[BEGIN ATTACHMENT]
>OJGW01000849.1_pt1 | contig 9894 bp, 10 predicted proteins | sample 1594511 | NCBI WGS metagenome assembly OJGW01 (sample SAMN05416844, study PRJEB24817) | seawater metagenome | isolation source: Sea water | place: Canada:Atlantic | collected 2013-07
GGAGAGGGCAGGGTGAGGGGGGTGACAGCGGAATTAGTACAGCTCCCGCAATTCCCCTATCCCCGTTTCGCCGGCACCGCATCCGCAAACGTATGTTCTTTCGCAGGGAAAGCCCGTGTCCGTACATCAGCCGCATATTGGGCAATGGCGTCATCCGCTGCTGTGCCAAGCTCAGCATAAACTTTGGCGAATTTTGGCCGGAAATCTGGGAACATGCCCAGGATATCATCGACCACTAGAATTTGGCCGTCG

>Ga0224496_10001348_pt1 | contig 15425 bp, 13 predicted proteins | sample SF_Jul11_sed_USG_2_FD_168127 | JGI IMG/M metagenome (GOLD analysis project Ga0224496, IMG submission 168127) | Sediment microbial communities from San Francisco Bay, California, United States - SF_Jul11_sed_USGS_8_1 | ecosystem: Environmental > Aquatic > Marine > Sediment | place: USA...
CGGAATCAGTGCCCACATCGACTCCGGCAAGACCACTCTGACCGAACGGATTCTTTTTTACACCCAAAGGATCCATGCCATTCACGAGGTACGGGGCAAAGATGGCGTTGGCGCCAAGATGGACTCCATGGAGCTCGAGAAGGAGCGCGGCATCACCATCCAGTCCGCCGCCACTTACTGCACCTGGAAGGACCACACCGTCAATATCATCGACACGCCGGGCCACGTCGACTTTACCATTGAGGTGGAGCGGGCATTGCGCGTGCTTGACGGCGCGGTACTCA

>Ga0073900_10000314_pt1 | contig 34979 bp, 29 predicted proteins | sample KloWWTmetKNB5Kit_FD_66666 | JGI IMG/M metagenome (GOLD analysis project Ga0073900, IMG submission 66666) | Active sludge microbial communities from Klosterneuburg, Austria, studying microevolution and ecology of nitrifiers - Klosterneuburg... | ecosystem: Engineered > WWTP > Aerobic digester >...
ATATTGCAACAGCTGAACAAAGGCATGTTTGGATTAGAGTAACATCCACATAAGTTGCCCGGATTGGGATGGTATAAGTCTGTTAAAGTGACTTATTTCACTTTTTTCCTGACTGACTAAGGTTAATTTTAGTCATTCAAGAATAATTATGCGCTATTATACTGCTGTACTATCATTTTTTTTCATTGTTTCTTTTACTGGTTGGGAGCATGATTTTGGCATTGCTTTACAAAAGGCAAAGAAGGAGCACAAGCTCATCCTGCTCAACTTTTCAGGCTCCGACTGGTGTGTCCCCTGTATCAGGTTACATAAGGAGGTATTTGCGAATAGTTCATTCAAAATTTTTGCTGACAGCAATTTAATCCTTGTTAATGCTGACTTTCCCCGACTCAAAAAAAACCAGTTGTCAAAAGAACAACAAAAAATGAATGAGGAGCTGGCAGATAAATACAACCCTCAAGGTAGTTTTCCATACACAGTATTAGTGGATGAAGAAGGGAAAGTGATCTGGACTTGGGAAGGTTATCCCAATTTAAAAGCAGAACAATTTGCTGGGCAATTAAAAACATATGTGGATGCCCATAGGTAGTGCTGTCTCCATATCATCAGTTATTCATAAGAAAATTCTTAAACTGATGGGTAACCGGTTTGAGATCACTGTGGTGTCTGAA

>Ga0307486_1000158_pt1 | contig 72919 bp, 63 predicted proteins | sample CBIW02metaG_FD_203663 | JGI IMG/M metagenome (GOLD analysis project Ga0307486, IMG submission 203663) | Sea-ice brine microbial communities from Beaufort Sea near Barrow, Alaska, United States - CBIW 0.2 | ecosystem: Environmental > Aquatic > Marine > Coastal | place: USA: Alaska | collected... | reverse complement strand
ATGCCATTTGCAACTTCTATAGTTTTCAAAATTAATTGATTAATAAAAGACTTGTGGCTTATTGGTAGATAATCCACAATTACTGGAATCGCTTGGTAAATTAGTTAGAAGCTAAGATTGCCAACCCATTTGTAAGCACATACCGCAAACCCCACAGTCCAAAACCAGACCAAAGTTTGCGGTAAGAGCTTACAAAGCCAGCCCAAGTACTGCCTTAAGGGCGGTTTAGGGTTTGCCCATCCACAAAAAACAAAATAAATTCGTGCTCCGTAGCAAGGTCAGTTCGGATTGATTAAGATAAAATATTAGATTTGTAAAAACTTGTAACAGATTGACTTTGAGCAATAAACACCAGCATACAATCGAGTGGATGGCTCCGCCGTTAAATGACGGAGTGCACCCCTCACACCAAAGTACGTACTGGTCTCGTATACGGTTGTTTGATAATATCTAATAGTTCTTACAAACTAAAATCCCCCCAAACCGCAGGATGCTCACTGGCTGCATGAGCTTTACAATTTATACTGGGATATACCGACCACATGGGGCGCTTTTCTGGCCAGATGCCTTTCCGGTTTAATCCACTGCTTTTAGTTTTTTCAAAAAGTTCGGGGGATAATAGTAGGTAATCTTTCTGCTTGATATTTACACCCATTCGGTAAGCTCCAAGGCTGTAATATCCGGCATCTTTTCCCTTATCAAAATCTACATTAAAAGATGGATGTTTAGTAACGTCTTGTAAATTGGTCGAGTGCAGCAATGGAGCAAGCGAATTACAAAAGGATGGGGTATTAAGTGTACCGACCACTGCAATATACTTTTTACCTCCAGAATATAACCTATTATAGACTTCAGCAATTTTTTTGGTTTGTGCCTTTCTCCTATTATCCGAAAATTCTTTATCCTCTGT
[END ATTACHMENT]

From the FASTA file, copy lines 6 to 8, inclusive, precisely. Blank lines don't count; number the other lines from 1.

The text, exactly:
ATATTGCAACAGCTGAACAAAGGCATGTTTGGATTAGAGTAACATCCACATAAGTTGCCCGGATTGGGATGGTATAAGTCTGTTAAAGTGACTTATTTCACTTTTTTCCTGACTGACTAAGGTTAATTTTAGTCATTCAAGAATAATTATGCGCTATTATACTGCTGTACTATCATTTTTTTTCATTGTTTCTTTTACTGGTTGGGAGCATGATTTTGGCATTGCTTTACAAAAGGCAAAGAAGGAGCACAAGCTCATCCTGCTCAACTTTTCAGGCTCCGACTGGTGTGTCCCCTGTATCAGGTTACATAAGGAGGTATTTGCGAATAGTTCATTCAAAATTTTTGCTGACAGCAATTTAATCCTTGTTAATGCTGACTTTCCCCGACTCAAAAAAAACCAGTTGTCAAAAGAACAACAAAAAATGAATGAGGAGCTGGCAGATAAATACAACCCTCAAGGTAGTTTTCCATACACAGTATTAGTGGATGAAGAAGGGAAAGTGATCTGGACTTGGGAAGGTTATCCCAATTTAAAAGCAGAACAATTTGCTGGGCAATTAAAAACATATGTGGATGCCCATAGGTAGTGCTGTCTCCATATCATCAGTTATTCATAAGAAAATTCTTAAACTGATGGGTAACCGGTTTGAGATCACTGTGGTGTCTGAA

>Ga0307486_1000158_pt1 | contig 72919 bp, 63 predicted proteins | sample CBIW02metaG_FD_203663 | JGI IMG/M metagenome (GOLD analysis project Ga0307486, IMG submission 203663) | Sea-ice brine microbial communities from Beaufort Sea near Barrow, Alaska, United States - CBIW 0.2 | ecosystem: Environmental > Aquatic > Marine > Coastal | place: USA: Alaska | collected... | reverse complement strand
ATGCCATTTGCAACTTCTATAGTTTTCAAAATTAATTGATTAATAAAAGACTTGTGGCTTATTGGTAGATAATCCACAATTACTGGAATCGCTTGGTAAATTAGTTAGAAGCTAAGATTGCCAACCCATTTGTAAGCACATACCGCAAACCCCACAGTCCAAAACCAGACCAAAGTTTGCGGTAAGAGCTTACAAAGCCAGCCCAAGTACTGCCTTAAGGGCGGTTTAGGGTTTGCCCATCCACAAAAAACAAAATAAATTCGTGCTCCGTAGCAAGGTCAGTTCGGATTGATTAAGATAAAATATTAGATTTGTAAAAACTTGTAACAGATTGACTTTGAGCAATAAACACCAGCATACAATCGAGTGGATGGCTCCGCCGTTAAATGACGGAGTGCACCCCTCACACCAAAGTACGTACTGGTCTCGTATACGGTTGTTTGATAATATCTAATAGTTCTTACAAACTAAAATCCCCCCAAACCGCAGGATGCTCACTGGCTGCATGAGCTTTACAATTTATACTGGGATATACCGACCACATGGGGCGCTTTTCTGGCCAGATGCCTTTCCGGTTTAATCCACTGCTTTTAGTTTTTTCAAAAAGTTCGGGGGATAATAGTAGGTAATCTTTCTGCTTGATATTTACACCCATTCGGTAAGCTCCAAGGCTGTAATATCCGGCATCTTTTCCCTTATCAAAATCTACATTAAAAGATGGATGTTTAGTAACGTCTTGTAAATTGGTCGAGTGCAGCAATGGAGCAAGCGAATTACAAAAGGATGGGGTATTAAGTGTACCGACCACTGCAATATACTTTTTACCTCCAGAATATAACCTATTATAGACTTCAGCAATTTTTTTGGTTTGTGCCTTTCTCCTATTATCCGAAAATTCTTTATCCTCTGT